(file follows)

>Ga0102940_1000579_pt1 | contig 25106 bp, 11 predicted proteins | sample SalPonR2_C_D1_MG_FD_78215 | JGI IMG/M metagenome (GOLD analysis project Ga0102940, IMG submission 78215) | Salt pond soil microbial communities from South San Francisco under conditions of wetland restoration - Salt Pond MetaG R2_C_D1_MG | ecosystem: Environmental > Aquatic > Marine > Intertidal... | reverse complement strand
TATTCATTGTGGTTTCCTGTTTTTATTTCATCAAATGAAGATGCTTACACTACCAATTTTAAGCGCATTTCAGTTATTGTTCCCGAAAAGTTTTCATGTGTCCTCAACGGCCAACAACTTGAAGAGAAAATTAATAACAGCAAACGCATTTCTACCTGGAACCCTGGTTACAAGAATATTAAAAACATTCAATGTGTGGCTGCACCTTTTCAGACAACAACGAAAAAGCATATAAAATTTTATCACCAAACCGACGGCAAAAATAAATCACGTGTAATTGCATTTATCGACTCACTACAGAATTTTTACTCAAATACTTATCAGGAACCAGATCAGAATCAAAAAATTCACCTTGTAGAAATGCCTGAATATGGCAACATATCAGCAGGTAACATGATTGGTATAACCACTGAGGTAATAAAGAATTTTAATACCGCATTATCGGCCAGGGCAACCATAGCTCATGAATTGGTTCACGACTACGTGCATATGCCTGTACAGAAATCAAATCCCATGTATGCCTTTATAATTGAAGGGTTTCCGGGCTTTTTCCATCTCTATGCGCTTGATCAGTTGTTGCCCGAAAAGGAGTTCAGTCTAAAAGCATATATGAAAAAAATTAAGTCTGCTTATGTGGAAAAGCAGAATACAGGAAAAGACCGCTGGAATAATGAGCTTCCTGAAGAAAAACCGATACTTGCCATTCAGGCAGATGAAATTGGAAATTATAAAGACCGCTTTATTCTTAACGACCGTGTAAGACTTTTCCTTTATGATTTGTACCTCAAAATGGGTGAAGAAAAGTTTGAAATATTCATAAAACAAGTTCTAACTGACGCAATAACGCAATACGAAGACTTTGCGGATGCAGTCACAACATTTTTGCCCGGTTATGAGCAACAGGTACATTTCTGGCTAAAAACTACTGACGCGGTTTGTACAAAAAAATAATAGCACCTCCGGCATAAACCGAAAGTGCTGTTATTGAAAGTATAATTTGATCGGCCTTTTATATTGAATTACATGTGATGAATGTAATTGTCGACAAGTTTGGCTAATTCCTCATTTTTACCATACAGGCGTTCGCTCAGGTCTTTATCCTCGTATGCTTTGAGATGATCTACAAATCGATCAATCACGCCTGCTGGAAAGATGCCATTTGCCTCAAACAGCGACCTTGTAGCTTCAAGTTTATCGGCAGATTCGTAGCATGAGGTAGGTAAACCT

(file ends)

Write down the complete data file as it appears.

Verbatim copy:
>Ga0102940_1000579_pt1 | contig 25106 bp, 11 predicted proteins | sample SalPonR2_C_D1_MG_FD_78215 | JGI IMG/M metagenome (GOLD analysis project Ga0102940, IMG submission 78215) | Salt pond soil microbial communities from South San Francisco under conditions of wetland restoration - Salt Pond MetaG R2_C_D1_MG | ecosystem: Environmental > Aquatic > Marine > Intertidal... | reverse complement strand
TATTCATTGTGGTTTCCTGTTTTTATTTCATCAAATGAAGATGCTTACACTACCAATTTTAAGCGCATTTCAGTTATTGTTCCCGAAAAGTTTTCATGTGTCCTCAACGGCCAACAACTTGAAGAGAAAATTAATAACAGCAAACGCATTTCTACCTGGAACCCTGGTTACAAGAATATTAAAAACATTCAATGTGTGGCTGCACCTTTTCAGACAACAACGAAAAAGCATATAAAATTTTATCACCAAACCGACGGCAAAAATAAATCACGTGTAATTGCATTTATCGACTCACTACAGAATTTTTACTCAAATACTTATCAGGAACCAGATCAGAATCAAAAAATTCACCTTGTAGAAATGCCTGAATATGGCAACATATCAGCAGGTAACATGATTGGTATAACCACTGAGGTAATAAAGAATTTTAATACCGCATTATCGGCCAGGGCAACCATAGCTCATGAATTGGTTCACGACTACGTGCATATGCCTGTACAGAAATCAAATCCCATGTATGCCTTTATAATTGAAGGGTTTCCGGGCTTTTTCCATCTCTATGCGCTTGATCAGTTGTTGCCCGAAAAGGAGTTCAGTCTAAAAGCATATATGAAAAAAATTAAGTCTGCTTATGTGGAAAAGCAGAATACAGGAAAAGACCGCTGGAATAATGAGCTTCCTGAAGAAAAACCGATACTTGCCATTCAGGCAGATGAAATTGGAAATTATAAAGACCGCTTTATTCTTAACGACCGTGTAAGACTTTTCCTTTATGATTTGTACCTCAAAATGGGTGAAGAAAAGTTTGAAATATTCATAAAACAAGTTCTAACTGACGCAATAACGCAATACGAAGACTTTGCGGATGCAGTCACAACATTTTTGCCCGGTTATGAGCAACAGGTACATTTCTGGCTAAAAACTACTGACGCGGTTTGTACAAAAAAATAATAGCACCTCCGGCATAAACCGAAAGTGCTGTTATTGAAAGTATAATTTGATCGGCCTTTTATATTGAATTACATGTGATGAATGTAATTGTCGACAAGTTTGGCTAATTCCTCATTTTTACCATACAGGCGTTCGCTCAGGTCTTTATCCTCGTATGCTTTGAGATGATCTACAAATCGATCAATCACGCCTGCTGGAAAGATGCCATTTGCCTCAAACAGCGACCTTGTAGCTTCAAGTTTATCGGCAGATTCGTAGCATGAGGTAGGTAAACCT